David Aaronovitch tells Salon.com "9/11 conspiracy theory" is "the most baroque," slams David Ray Griffin
David Aaronovitch, British author of Voodoo Histories, responds to a recent Salon.com interview question about which widely accepted conspiracy theory he finds the "most implausible" with the following:
"I think 9/11 is the most baroque. I can’t tell you what it feels like to see videos on YouTube of David Ray Griffin addressing people about it — one of America’s leading theologians expressing with absolute certainty the existence of a conspiracy so ludicrous it takes your breath away."
To offer one example of Aaronovitch's explanation of 9/11 in his book, consider this passage from page 257:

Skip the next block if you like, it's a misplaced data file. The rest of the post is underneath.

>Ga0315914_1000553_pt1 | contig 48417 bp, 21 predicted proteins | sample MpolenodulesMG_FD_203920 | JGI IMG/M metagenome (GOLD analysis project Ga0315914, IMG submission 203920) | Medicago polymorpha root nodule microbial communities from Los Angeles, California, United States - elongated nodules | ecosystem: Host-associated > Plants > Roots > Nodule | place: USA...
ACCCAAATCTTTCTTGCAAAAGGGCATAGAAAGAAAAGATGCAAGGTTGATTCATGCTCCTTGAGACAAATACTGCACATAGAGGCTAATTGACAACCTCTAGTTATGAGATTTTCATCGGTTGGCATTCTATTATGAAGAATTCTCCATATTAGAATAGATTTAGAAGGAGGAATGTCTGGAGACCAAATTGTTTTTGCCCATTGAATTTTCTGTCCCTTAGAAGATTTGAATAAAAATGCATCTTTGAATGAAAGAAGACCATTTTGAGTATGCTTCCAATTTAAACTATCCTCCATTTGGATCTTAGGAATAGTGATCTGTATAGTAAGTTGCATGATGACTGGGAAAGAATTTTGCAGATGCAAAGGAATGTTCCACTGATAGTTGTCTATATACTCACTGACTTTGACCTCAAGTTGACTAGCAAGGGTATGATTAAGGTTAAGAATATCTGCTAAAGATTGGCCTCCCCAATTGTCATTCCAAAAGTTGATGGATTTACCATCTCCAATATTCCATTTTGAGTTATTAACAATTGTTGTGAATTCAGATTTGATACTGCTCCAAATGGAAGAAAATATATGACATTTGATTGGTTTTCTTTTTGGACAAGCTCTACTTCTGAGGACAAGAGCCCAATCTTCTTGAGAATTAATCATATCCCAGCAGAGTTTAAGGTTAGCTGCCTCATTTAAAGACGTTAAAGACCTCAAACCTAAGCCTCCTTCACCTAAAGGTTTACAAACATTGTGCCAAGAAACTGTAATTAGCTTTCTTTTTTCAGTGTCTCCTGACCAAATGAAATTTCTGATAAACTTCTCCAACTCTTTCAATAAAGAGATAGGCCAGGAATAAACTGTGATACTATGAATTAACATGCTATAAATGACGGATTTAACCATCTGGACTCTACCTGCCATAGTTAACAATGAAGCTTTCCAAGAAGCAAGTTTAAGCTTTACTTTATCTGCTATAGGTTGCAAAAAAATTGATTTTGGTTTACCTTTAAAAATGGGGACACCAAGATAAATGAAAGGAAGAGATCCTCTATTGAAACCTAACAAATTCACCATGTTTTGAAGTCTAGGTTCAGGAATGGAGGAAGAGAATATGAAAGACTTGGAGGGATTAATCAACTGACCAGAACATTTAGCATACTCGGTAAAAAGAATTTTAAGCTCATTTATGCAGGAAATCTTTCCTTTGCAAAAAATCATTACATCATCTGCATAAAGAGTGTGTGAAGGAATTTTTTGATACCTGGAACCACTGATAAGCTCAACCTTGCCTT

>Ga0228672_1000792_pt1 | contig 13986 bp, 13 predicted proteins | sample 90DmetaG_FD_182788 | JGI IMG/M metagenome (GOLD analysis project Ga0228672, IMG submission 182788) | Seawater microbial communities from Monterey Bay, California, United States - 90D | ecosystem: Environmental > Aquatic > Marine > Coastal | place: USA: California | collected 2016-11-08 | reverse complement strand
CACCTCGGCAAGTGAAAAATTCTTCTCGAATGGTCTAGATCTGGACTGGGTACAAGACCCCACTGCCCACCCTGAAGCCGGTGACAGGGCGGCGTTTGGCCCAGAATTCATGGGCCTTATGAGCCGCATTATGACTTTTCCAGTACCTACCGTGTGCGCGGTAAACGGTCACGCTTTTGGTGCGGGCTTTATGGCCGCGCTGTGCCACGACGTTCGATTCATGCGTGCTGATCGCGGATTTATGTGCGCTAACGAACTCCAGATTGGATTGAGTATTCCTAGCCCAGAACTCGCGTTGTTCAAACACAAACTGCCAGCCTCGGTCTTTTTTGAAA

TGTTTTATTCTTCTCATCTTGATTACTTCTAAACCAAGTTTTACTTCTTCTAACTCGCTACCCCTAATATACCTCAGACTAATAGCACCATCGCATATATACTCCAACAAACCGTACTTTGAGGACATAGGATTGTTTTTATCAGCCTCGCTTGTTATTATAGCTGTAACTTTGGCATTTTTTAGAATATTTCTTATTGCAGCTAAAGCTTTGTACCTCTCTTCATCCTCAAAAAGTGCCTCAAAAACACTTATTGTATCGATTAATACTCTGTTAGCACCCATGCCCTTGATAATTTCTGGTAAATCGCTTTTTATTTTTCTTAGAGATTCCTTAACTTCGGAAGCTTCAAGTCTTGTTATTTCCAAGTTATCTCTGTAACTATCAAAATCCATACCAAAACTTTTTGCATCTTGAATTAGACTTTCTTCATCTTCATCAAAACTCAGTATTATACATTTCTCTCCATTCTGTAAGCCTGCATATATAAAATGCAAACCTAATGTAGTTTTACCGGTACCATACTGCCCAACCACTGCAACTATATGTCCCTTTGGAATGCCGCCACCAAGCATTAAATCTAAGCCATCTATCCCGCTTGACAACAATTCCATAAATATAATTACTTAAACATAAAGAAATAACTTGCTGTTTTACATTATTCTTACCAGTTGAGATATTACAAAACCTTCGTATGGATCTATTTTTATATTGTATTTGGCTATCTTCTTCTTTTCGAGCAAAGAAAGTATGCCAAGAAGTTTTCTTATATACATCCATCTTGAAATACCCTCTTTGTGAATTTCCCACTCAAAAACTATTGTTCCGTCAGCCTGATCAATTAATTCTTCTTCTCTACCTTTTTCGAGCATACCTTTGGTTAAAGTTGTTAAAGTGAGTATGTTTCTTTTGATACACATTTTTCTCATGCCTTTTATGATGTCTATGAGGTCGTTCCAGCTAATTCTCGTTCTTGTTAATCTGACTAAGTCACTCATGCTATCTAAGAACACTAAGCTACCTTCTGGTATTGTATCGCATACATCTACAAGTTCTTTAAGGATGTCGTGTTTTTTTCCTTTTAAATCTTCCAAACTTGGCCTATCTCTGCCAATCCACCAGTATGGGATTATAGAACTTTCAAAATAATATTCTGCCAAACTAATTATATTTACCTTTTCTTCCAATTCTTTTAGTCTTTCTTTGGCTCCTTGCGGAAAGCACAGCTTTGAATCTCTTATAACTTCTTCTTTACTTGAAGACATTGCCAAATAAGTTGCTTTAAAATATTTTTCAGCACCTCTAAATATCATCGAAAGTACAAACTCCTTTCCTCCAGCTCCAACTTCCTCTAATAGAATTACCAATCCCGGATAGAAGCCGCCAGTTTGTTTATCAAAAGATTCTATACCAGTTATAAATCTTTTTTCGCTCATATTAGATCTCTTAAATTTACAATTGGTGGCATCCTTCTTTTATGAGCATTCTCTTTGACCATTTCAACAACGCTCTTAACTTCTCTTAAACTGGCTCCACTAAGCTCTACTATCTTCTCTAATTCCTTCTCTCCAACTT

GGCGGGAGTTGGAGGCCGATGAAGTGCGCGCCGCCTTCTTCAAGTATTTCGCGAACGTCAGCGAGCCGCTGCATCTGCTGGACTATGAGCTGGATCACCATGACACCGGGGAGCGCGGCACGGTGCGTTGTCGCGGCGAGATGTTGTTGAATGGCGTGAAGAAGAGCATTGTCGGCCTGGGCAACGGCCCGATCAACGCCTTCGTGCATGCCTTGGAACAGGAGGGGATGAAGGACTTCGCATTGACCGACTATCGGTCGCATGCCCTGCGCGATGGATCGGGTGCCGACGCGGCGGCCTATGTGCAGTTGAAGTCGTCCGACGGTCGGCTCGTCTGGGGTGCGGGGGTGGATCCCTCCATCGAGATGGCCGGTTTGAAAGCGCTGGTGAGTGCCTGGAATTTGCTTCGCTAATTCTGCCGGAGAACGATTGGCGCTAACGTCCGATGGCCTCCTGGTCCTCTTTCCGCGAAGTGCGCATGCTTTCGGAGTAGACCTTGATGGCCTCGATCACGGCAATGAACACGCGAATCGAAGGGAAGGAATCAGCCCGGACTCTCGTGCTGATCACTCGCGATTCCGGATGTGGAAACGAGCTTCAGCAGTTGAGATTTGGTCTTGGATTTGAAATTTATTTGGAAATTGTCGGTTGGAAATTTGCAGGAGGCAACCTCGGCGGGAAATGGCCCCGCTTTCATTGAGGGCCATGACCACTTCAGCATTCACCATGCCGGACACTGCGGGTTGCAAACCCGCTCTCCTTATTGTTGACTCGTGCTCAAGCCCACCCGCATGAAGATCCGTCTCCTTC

"On a more general level, the picture painted by the commission of inquiry into 9/11 was one of an Establishment taken utterly by surprise by the events of 11 September.... In the form it took, the attack was neither expected nor predicted; once it was under way it took some time to realise what was going on, and no one knew what might happen next."
Veterans of this blog will see many factual errors in this characterization, notwithstanding the fact that he is talking about "the picture painted" by the 9/11 Commission, which was underfunded, lied to, and stacked with White House insiders.
If the "Establishment" was caught by surprise, how does Aronowitch explain the multiple pre-9/11 intelligence warnings, insider trading on affected airlines, and revelation of an FBI whistleblower that the government knew the time, date, and targets of the attacks? Or how about the multiple war games exercises that rehearsed the same scenario as that which unfolded on 9/11? Or what about the August 11 PDB? Or, simply, what about the first military notification of hijackings in progress prior to 9am that morning, later changed to post-10am after the military realized how bad their first story looked?